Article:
“My school is in this this town called Whi-Maia, with lots of hills. The two most prominent hills are Buster Brown and Lailai. People like to hike ‘em…Lailai has a specific story behind it. During our graduation our teacher told us during our hula-practice because our dance had to do with hills. In the past one of the ancient queens lived on Lailai…There’s a bunch of like rocks scattered below…at the base…like there are just these boulders at the bottom. I think the hill was Buster Brown actually. So anyway, the ancient queen lived on top of the hill and every night she would send her warriors to protect around the hill, but then she would turn them back to stone during the day. So when she died, no one could turn the stones into warriors. That is the reason why there are lots of boulders surrounding the hill.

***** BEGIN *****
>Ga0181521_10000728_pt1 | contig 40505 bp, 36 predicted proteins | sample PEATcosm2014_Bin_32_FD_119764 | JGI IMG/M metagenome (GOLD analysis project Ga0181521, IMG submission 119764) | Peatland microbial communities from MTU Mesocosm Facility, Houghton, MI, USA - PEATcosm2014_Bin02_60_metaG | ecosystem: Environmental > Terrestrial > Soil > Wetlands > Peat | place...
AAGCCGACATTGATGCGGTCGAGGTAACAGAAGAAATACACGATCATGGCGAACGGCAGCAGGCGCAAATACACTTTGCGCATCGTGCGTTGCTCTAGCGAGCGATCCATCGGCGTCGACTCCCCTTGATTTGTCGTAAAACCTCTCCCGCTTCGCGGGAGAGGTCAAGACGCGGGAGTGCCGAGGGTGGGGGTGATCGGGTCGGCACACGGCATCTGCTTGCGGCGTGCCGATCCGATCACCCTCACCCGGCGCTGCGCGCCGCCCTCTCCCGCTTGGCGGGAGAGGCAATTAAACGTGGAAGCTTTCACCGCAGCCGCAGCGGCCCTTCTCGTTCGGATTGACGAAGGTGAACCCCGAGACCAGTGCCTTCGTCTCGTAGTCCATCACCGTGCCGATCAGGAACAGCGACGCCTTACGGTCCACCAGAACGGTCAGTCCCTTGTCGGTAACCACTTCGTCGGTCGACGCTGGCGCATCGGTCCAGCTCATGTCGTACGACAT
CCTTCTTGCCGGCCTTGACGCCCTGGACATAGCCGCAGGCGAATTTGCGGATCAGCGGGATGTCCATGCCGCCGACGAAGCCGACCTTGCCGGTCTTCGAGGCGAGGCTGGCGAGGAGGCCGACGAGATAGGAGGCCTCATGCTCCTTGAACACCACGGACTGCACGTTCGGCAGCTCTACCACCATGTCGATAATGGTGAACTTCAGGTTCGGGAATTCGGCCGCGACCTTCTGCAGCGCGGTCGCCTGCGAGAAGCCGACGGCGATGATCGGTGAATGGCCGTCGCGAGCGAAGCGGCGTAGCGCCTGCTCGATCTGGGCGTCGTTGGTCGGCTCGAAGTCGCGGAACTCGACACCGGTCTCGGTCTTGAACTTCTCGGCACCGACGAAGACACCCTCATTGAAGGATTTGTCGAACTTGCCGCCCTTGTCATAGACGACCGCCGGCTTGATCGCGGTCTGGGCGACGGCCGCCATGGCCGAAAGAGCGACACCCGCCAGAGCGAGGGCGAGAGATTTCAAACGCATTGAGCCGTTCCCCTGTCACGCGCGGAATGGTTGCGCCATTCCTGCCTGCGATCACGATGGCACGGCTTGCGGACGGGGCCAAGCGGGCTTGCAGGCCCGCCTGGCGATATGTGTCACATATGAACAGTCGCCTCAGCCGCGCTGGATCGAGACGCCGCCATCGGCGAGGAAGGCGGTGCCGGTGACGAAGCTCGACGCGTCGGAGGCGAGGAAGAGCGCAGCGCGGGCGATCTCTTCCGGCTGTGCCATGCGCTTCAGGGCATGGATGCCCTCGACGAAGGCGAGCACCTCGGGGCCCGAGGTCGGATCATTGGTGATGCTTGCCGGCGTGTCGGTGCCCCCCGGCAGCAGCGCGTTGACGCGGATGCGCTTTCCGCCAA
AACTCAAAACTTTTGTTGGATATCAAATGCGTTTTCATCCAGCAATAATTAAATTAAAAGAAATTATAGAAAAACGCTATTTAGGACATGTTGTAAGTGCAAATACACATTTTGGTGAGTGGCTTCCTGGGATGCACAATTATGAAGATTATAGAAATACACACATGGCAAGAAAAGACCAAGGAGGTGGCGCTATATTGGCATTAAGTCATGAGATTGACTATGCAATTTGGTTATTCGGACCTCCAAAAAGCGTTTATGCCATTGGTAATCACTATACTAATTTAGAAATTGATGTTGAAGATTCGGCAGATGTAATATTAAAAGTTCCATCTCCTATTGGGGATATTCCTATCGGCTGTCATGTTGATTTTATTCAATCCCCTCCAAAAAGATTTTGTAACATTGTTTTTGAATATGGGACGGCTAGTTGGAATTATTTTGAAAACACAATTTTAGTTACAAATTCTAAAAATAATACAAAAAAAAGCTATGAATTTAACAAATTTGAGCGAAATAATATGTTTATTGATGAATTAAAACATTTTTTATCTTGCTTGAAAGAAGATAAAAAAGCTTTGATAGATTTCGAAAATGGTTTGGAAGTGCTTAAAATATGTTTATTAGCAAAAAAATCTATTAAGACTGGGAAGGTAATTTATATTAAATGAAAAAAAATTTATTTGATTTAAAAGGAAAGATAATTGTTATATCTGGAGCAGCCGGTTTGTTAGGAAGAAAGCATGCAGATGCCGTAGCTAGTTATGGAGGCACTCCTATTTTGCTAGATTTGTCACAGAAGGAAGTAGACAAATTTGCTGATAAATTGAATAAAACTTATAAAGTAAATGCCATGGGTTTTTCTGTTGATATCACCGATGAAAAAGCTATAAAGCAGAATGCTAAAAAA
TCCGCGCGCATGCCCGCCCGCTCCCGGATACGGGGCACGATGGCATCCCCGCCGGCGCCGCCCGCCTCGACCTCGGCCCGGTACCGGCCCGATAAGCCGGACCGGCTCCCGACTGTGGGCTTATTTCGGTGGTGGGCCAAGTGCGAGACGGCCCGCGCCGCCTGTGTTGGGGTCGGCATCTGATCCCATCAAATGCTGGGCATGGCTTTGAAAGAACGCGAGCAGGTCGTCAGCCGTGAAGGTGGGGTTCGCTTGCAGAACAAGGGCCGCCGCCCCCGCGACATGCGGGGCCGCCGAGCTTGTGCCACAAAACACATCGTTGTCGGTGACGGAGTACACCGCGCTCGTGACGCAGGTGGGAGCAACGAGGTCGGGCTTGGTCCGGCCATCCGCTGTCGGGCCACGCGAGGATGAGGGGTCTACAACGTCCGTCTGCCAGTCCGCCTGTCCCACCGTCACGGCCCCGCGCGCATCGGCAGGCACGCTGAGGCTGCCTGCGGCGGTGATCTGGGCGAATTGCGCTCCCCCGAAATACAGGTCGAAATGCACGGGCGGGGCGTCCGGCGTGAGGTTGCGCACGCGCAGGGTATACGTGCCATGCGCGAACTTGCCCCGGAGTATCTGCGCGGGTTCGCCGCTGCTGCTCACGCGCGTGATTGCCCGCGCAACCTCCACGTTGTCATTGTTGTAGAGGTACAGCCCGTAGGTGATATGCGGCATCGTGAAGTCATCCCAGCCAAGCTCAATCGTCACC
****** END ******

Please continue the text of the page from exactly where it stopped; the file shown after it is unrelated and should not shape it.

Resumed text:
Context/Analysis: The informant first heard this legend when she was practicing her Hula-dance for her graduation. She heard it from her teacher. It is not significant to the informant per se, but it is significant to her teacher since she grew up near the hill and played there as a girl. The informant felt as though her teacher had generously shared the legend with her and her classmates, so she’s never forgotten it. The myth of Buster Brown Hill shows the significant of Hawaiian storytelling in modern Hawaii. The myth relegates on an ancient Hawaiian queen as the explanation for the formation of these rocks at the base of the hill.